One last example of pro-abortion U.N. expert is Dr. Pūras, Special Rapporteur on Health in 2015. He was recruited, upon his election by the Human Rights Centre of the University of Essex. This Centre declares having a “tradition of supporting and hosting U.N. Special Rapporteurs” and to “influence and set human rights agendas.” This centre received, inter alia, $100,000 in 2017 and $380,028 in 2018 from the Open Society to finance the activities of the U.N. mandate of Dr. Pūras.

In that year, however, the Rapporteur only reported to the U.N. receiving $5,000 from the Open Society. In his reports, Dr. Pūras regularly calls for the decriminalization of abortion; challenges the criminalization of various other practices including drug use, “sexual and reproductive health services” and denounces “‘traditional family values,’ and other forms of discrimination” as “eroding social cohesion.”

These examples of militant U.N. experts gives a glance on the pro-abortion lobby within the UN. But this is only the tip of the iceberg, as the U.N. has been actively promoting abortion and population control since its foundation.

Among the 222 Special Procedures mandate holders since 2010, at least 52 of them have exercised (or still exercise) some responsibility within the Open Society Foundations, or an NGO supported by the Open Society or Ford Foundations, such as the Center for Reproductive Rights or the International Center for Transitional Justice. 41 of these experts even sit on the boards of directors of NGOs or hold positions of responsibility in these organizations during their term of office, likely to create conflicts of interest.

The omnipresence of these NGOs and foundations has reached such a degree that some mandate holders continue, once elected, to behave like NGO activists, promoting personal political ideas, thus exceeding the terms of their mandates, in violation of the Code of Conduct. This activist mentality, this “NGOization” of mandates contributes, according to several experts interviewed, to the weakening of the authority and effectiveness of the Special Procedures system.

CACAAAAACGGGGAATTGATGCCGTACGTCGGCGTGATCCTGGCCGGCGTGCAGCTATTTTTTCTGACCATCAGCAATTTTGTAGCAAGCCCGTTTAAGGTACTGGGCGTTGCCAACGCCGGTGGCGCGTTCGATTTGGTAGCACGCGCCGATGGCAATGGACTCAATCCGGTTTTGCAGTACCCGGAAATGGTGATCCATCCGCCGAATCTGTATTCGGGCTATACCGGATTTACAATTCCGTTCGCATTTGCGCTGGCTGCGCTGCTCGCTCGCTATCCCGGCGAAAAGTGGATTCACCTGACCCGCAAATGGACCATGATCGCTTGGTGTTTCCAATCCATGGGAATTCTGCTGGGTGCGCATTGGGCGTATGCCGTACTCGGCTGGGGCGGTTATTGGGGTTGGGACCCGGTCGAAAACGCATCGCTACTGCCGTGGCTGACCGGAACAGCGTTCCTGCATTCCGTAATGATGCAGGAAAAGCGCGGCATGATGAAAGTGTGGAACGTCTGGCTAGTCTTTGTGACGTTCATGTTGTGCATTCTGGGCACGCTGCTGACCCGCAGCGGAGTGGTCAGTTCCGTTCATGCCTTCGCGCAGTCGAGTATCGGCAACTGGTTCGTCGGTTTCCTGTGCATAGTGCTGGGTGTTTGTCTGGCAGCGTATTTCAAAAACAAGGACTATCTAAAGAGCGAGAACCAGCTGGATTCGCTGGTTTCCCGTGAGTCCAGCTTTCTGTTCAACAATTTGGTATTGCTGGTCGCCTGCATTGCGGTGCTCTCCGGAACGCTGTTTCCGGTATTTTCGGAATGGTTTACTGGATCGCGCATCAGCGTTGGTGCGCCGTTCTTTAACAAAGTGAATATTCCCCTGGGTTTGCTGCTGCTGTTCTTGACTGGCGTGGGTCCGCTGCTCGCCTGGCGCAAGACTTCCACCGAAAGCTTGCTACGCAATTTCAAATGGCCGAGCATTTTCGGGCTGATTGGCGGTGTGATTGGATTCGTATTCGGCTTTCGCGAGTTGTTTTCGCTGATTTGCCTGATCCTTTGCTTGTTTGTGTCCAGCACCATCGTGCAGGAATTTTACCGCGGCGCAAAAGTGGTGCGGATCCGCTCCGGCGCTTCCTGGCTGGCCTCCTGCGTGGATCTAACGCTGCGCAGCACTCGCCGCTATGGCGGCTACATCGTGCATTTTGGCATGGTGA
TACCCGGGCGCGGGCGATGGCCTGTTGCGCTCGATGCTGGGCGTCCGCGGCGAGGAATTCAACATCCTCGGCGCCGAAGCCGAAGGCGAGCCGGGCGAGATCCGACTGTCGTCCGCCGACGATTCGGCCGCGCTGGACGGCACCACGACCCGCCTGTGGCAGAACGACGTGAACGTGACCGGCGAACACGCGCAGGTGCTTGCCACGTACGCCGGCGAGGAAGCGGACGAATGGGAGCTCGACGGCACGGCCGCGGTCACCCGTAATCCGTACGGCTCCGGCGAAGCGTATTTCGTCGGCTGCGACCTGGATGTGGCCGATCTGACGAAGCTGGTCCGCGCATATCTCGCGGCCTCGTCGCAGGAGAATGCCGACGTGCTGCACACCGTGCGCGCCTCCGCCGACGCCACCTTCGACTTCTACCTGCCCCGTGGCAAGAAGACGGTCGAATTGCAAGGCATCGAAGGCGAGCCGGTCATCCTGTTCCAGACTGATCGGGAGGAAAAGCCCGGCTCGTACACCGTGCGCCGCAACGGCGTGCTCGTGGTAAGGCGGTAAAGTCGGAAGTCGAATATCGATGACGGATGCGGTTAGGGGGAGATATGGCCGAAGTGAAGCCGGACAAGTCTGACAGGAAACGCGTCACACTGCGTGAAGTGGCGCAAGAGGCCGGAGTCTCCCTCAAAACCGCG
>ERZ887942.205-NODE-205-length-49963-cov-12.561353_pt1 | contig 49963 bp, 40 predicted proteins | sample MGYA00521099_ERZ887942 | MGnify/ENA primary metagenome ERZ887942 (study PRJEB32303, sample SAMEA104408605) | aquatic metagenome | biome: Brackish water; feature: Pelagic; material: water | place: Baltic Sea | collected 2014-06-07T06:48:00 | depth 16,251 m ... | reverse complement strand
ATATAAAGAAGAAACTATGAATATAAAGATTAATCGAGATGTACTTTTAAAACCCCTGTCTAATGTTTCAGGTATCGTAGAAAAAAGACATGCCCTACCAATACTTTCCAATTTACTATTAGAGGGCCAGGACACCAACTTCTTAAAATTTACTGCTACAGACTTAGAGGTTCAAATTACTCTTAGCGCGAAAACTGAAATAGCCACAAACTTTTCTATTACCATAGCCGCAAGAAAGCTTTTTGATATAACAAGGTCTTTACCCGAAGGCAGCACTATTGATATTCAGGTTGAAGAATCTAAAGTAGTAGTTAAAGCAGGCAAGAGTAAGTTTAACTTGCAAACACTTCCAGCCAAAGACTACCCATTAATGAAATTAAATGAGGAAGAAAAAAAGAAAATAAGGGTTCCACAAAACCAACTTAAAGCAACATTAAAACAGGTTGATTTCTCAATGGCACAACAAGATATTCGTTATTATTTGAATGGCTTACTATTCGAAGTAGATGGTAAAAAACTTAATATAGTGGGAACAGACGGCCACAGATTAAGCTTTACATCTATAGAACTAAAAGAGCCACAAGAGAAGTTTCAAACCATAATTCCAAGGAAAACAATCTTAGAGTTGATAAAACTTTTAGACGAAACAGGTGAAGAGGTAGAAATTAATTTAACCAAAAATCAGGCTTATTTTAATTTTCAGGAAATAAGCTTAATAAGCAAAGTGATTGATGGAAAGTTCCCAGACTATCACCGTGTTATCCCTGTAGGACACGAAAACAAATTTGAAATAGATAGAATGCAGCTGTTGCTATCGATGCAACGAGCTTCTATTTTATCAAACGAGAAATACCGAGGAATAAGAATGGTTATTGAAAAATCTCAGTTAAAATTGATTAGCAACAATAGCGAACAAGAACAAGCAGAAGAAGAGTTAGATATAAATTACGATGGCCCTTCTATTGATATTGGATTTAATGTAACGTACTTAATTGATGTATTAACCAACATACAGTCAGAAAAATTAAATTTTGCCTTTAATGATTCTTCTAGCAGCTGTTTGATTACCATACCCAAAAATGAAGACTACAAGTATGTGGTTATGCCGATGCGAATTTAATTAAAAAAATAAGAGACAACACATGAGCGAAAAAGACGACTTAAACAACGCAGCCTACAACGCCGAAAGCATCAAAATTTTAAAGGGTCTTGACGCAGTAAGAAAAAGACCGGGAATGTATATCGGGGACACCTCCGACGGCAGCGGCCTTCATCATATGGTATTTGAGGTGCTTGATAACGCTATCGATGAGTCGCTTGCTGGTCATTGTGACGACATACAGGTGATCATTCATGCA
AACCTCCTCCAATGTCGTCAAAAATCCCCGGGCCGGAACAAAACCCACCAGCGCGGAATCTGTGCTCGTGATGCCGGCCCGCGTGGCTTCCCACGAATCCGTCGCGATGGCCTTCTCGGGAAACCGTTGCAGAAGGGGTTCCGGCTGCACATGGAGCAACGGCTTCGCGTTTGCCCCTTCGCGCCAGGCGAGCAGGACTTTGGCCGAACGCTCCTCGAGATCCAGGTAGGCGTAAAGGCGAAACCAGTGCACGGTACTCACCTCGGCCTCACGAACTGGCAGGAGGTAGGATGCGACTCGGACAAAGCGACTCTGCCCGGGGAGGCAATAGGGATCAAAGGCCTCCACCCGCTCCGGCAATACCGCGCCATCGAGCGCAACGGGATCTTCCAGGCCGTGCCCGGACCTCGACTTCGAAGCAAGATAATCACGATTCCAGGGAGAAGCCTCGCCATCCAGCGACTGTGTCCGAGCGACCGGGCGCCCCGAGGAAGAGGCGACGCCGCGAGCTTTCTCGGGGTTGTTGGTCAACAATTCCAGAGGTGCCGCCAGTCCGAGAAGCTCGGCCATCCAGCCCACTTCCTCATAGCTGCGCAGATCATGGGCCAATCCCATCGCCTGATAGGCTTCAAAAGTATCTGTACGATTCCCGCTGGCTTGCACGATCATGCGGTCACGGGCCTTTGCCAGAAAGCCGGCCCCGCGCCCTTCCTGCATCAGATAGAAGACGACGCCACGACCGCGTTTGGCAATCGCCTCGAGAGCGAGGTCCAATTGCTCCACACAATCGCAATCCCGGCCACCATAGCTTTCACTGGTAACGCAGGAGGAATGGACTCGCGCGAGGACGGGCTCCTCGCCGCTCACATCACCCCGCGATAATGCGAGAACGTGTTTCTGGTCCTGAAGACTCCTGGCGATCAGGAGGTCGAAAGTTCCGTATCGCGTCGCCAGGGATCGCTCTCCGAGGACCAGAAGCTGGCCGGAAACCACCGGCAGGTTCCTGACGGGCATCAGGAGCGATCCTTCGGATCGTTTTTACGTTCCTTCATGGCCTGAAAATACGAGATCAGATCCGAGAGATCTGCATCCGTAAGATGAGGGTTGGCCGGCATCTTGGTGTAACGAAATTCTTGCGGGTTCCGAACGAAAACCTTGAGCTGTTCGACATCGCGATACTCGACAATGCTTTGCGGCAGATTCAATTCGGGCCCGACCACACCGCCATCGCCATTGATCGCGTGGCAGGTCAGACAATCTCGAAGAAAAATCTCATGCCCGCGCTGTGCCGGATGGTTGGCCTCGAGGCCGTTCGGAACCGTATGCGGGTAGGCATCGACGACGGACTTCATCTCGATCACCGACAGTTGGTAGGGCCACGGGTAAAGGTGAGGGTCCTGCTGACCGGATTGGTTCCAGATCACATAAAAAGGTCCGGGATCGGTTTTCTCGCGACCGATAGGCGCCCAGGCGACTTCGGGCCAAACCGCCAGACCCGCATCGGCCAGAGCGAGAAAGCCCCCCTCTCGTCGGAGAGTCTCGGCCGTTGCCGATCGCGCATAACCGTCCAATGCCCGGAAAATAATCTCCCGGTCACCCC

The issue of the financial opacity of some U.N. experts

The direct funding of the U.N. experts by private foundations – i.e. outside of the U.N. system – is serious issue, as it endangers their independence.

In its report, the ECLJ shows that between 2015 and 2019, 37 of the 121 U.N. experts reported having received 134 direct financial payments, amounting to almost $11 million; the main contributors for such direct payments are the Ford and the Open Society foundations. In comparison,the official regular budget provided by the U.N. to the U.N. experts amounts to nearly $68 million during the same period.

Those direct fundings are not subjected to any control of the U.N. administration. They are not reflected in the financial reports of the OHCHR. Possibly, they are only declared by their beneficiaries on a voluntary basis and subsequently published in the annexes of the Special Procedures’ annual report, documents which we noted lack rigor. As a result, some experts omit to declare their direct funding or declare it in an inconsistent manner.

Between 2015 and 2019, eight direct donations were declared as “anonymous.” The amount of eighteen donations was not specified. Sometimes the indication was imprecise, and 143 donations did not have any declared purpose. In addition, several donations, declared by the foundations on their websites, were not declared at all by experts or not properly declared.

There is also an issue of opacity with donors. Funding from foundations is generally subject to a written agreement between the donor and the recipient. Such grant agreement can be very precise, particularly when formed with a foundation. However, they are not given, nor notified to the OHCHR.

The ECLJ report also shows that the system relies on a large number of “in-kind donations” from private actors often consisting in the provision of staff and office spaces: 36 of the 121 experts report having received 125 “in-kind donations” between 2015 and 2019. These in-kind donations are not assessed but can be substantial. Extrabudgetary funding – especially direct funding – can affect the independence of the expert as it can, most notably, influence their agenda and create a dependency.